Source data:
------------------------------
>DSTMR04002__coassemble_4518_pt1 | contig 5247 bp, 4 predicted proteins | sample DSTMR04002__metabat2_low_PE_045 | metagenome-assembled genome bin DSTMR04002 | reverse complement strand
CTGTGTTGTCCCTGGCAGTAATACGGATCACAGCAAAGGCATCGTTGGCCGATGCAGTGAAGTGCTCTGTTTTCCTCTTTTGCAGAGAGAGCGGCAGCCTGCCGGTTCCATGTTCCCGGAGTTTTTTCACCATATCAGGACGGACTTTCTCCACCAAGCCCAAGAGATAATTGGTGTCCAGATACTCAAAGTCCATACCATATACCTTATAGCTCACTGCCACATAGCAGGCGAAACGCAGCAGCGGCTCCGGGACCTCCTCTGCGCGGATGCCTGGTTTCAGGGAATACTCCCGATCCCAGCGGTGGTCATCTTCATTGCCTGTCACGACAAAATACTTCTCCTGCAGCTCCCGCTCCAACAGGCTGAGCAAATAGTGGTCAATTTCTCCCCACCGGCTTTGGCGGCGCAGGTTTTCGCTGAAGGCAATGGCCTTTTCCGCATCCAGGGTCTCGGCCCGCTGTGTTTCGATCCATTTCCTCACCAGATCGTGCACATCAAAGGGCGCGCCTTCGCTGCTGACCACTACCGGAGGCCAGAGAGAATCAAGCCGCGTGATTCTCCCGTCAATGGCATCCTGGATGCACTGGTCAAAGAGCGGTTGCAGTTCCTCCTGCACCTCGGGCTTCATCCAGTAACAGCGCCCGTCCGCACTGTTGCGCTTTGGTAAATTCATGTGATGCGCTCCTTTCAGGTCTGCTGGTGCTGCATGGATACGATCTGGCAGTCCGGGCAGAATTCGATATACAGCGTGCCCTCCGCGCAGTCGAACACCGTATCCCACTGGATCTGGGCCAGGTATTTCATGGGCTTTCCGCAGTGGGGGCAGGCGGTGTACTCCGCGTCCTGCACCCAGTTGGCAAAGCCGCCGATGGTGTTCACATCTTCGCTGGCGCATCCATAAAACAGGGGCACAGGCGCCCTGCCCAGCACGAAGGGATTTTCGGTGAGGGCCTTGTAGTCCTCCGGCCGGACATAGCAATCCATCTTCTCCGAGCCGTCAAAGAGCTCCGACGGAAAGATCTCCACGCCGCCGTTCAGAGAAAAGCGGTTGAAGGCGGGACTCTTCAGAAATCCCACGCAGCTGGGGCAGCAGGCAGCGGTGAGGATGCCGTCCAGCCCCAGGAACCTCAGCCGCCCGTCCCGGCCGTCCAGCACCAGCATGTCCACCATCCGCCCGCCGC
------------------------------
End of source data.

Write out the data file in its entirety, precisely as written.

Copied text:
>DSTMR04002__coassemble_4518_pt1 | contig 5247 bp, 4 predicted proteins | sample DSTMR04002__metabat2_low_PE_045 | metagenome-assembled genome bin DSTMR04002 | reverse complement strand
CTGTGTTGTCCCTGGCAGTAATACGGATCACAGCAAAGGCATCGTTGGCCGATGCAGTGAAGTGCTCTGTTTTCCTCTTTTGCAGAGAGAGCGGCAGCCTGCCGGTTCCATGTTCCCGGAGTTTTTTCACCATATCAGGACGGACTTTCTCCACCAAGCCCAAGAGATAATTGGTGTCCAGATACTCAAAGTCCATACCATATACCTTATAGCTCACTGCCACATAGCAGGCGAAACGCAGCAGCGGCTCCGGGACCTCCTCTGCGCGGATGCCTGGTTTCAGGGAATACTCCCGATCCCAGCGGTGGTCATCTTCATTGCCTGTCACGACAAAATACTTCTCCTGCAGCTCCCGCTCCAACAGGCTGAGCAAATAGTGGTCAATTTCTCCCCACCGGCTTTGGCGGCGCAGGTTTTCGCTGAAGGCAATGGCCTTTTCCGCATCCAGGGTCTCGGCCCGCTGTGTTTCGATCCATTTCCTCACCAGATCGTGCACATCAAAGGGCGCGCCTTCGCTGCTGACCACTACCGGAGGCCAGAGAGAATCAAGCCGCGTGATTCTCCCGTCAATGGCATCCTGGATGCACTGGTCAAAGAGCGGTTGCAGTTCCTCCTGCACCTCGGGCTTCATCCAGTAACAGCGCCCGTCCGCACTGTTGCGCTTTGGTAAATTCATGTGATGCGCTCCTTTCAGGTCTGCTGGTGCTGCATGGATACGATCTGGCAGTCCGGGCAGAATTCGATATACAGCGTGCCCTCCGCGCAGTCGAACACCGTATCCCACTGGATCTGGGCCAGGTATTTCATGGGCTTTCCGCAGTGGGGGCAGGCGGTGTACTCCGCGTCCTGCACCCAGTTGGCAAAGCCGCCGATGGTGTTCACATCTTCGCTGGCGCATCCATAAAACAGGGGCACAGGCGCCCTGCCCAGCACGAAGGGATTTTCGGTGAGGGCCTTGTAGTCCTCCGGCCGGACATAGCAATCCATCTTCTCCGAGCCGTCAAAGAGCTCCGACGGAAAGATCTCCACGCCGCCGTTCAGAGAAAAGCGGTTGAAGGCGGGACTCTTCAGAAATCCCACGCAGCTGGGGCAGCAGGCAGCGGTGAGGATGCCGTCCAGCCCCAGGAACCTCAGCCGCCCGTCCCGGCCGTCCAGCACCAGCATGTCCACCATCCGCCCGCCGC